Session 6 - Encouraging other African countries to join the EITI

This session discussed the possibility of other countries, such as South Africa and Uganda, joining the EITI. By sharing experiences of discussions held with the governments of these countries, the delegates tried to identify what must be done to speed up their acceptance, and implementation, of the EITI.

Claude Kabemba's picture

Director of the Southern Africa Resource Watch (SARW)

October 3rd, 2012

This session discussed the possibility of other countries, such as South Africa and Uganda, joining the EITI. By sharing experiences of discussions held with the governments of these countries, the delegates tried to identify what must be done to speed up their acceptance, and implementation, of the EITI.

With regard to South Africa, several meetings on the EITI have been held with key South African ministries (Planning and Finance) but the perception that the EITI is only intended for corrupt third world countries is preventing South Africa from signing up. The conference delegates agreed that it was important to try and secure South Africa’s participation because there were a lot of complaints about the behaviour of South African mining companies in other Southern African Development Community (SADC) member states.

In South Africa, rigorous regulations are in force. Indeed, another reason why South Africa has not wanted to adhere to the EITI until now is because it feels that it already has the best management systems, audit mechanisms and controls in place. But it is still worth continuing to promote the EITI in South Africa – and the International Secretariat should continue to support these efforts.

About the author(s)

Claude Kabemba is the Director of the Southern Africa Resource Watch (SARW). In 2006, the Open Society Initiative for Southern Africa (OSISA) asked him to spearhead the formation of SARW. He holds a PhD in International Relations (Political economy) at the University of the Witwatersrand (Thesis: Democratisation and the Political Economy of a Dysfunctional State: The Case of the Democratic Republic of Congo). Before joining SARW, he worked at the Human Sciences Research Council and the Electoral institute of Southern Africa as a Chief Research Manager and Research Manager respectively. He has also worked at the Development Bank of Southern Africa and the Centre for Policy Studies as Policy Analyst. Dr. Kabemba’s main areas of research interest include: Political economy of Sub Saharan Africa with focus on Southern and Central Africa looking specifically on issues of democratization and governance, natural resources governance, election politics, citizen participation, conflicts, media, political parties, civil society and social policies. He has consulted for international organizations such Oxfam, UNHCR, The Norwegian People’s Aid, Electoral Commissions and the African Union. He has undertaken various evaluations related to the work of Electoral Commissions and civil society groups interventions in the electoral process in many African countries. He is regularly approached by both local and international media for comments on political and social issues on the continent. His publication record spans from books (as editor), book chapters, journal articles, monographs, research reports, and newspaper articles.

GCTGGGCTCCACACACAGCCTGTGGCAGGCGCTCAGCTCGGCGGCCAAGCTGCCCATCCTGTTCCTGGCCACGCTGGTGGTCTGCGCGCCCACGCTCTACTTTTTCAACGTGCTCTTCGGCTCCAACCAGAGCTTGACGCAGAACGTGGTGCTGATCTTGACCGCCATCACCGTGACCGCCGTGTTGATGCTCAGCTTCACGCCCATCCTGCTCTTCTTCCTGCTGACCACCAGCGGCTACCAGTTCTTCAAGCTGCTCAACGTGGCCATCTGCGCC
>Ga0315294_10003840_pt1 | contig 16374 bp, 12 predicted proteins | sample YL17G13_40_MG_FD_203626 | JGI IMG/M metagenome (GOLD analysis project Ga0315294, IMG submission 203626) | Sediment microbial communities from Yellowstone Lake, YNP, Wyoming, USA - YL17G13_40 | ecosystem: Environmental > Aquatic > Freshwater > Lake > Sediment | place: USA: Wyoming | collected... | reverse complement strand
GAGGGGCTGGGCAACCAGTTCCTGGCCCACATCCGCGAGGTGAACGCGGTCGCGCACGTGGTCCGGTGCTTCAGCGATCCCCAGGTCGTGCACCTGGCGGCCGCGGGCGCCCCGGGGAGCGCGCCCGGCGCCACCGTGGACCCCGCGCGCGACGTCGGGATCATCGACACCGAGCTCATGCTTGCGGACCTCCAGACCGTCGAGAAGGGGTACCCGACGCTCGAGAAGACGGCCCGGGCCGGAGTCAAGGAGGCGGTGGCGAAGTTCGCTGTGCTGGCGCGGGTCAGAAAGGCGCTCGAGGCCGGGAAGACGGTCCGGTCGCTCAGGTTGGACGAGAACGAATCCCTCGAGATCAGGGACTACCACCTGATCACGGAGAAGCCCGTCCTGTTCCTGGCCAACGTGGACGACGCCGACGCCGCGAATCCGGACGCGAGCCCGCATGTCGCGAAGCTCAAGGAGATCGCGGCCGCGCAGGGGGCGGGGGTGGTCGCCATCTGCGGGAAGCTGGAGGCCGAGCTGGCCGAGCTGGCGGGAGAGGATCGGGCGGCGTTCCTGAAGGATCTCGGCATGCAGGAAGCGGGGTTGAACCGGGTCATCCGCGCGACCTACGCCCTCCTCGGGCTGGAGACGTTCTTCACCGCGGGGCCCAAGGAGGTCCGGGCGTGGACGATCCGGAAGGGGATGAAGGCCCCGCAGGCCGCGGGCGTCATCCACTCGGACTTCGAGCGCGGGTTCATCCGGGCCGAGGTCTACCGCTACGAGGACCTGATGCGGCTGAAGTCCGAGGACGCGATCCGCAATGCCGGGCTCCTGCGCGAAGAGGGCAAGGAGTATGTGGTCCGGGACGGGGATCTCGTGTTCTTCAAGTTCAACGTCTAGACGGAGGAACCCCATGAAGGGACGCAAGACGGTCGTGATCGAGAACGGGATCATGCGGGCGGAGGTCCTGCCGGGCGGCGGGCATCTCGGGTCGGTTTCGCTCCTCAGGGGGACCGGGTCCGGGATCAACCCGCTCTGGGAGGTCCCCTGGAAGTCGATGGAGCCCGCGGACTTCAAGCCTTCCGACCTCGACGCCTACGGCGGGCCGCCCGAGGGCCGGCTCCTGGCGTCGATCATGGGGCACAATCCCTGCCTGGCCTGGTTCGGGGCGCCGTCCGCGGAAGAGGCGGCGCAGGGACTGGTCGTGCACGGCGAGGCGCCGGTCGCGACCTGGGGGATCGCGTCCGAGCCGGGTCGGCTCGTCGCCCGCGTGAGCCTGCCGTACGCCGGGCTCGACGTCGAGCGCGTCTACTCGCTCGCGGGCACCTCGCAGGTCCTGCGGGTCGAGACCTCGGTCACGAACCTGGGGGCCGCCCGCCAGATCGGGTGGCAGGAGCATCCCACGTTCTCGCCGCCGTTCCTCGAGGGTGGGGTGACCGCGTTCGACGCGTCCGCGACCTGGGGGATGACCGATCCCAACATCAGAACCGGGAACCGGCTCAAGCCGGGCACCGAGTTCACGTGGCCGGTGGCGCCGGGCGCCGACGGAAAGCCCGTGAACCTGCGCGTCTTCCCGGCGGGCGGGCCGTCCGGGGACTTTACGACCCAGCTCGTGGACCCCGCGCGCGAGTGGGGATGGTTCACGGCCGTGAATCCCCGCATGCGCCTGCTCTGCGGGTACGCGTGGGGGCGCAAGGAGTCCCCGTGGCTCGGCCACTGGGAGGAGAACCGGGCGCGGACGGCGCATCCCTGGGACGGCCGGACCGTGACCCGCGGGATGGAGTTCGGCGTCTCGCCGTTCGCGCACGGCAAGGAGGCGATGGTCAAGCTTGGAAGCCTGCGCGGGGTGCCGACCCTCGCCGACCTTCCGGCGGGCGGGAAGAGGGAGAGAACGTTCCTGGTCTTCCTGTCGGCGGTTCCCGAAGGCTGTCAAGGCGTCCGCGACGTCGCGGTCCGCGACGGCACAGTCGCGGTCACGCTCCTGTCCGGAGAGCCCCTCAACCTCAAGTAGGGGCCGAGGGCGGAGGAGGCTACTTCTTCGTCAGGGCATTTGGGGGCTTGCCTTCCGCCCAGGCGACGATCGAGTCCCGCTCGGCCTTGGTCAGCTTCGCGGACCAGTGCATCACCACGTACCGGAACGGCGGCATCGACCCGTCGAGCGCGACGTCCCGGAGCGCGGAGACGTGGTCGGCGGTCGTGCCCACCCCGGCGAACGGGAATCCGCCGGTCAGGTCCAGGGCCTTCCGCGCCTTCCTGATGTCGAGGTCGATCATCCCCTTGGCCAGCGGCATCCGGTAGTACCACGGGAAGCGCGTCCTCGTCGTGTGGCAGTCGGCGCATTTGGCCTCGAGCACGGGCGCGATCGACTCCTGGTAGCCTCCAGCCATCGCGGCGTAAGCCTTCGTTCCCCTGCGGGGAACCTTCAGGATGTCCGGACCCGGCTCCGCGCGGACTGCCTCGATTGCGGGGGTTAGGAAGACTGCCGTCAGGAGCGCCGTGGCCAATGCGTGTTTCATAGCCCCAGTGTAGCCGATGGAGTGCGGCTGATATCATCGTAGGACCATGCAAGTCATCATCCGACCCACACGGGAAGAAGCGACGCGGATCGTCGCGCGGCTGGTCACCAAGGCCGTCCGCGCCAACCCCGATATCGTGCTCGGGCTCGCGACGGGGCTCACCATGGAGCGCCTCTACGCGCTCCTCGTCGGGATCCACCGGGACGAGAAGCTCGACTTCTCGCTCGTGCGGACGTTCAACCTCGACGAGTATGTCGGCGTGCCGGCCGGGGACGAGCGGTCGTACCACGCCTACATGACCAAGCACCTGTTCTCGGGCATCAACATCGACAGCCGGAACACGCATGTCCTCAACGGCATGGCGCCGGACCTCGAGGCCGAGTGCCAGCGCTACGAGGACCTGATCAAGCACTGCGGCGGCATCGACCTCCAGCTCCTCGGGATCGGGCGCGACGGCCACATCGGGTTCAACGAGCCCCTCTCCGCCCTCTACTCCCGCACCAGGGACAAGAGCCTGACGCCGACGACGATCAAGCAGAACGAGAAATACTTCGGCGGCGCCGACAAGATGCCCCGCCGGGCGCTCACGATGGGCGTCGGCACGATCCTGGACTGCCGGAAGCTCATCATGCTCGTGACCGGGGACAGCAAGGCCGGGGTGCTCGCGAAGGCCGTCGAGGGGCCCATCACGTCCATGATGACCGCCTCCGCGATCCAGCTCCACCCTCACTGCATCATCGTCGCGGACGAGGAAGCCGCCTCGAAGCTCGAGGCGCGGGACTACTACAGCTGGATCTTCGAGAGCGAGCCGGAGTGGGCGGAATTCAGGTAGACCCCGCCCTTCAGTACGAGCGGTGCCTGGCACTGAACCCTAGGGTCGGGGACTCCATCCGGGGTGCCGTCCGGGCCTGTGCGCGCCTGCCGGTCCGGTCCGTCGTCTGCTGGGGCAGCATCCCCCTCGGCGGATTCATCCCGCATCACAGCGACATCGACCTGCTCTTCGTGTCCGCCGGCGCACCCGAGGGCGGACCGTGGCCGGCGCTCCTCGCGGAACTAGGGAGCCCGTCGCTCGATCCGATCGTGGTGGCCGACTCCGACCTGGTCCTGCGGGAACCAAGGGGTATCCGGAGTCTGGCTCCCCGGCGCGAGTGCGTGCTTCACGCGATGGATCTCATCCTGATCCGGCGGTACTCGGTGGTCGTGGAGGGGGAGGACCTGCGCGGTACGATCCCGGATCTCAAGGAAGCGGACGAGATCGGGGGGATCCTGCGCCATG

Contacts

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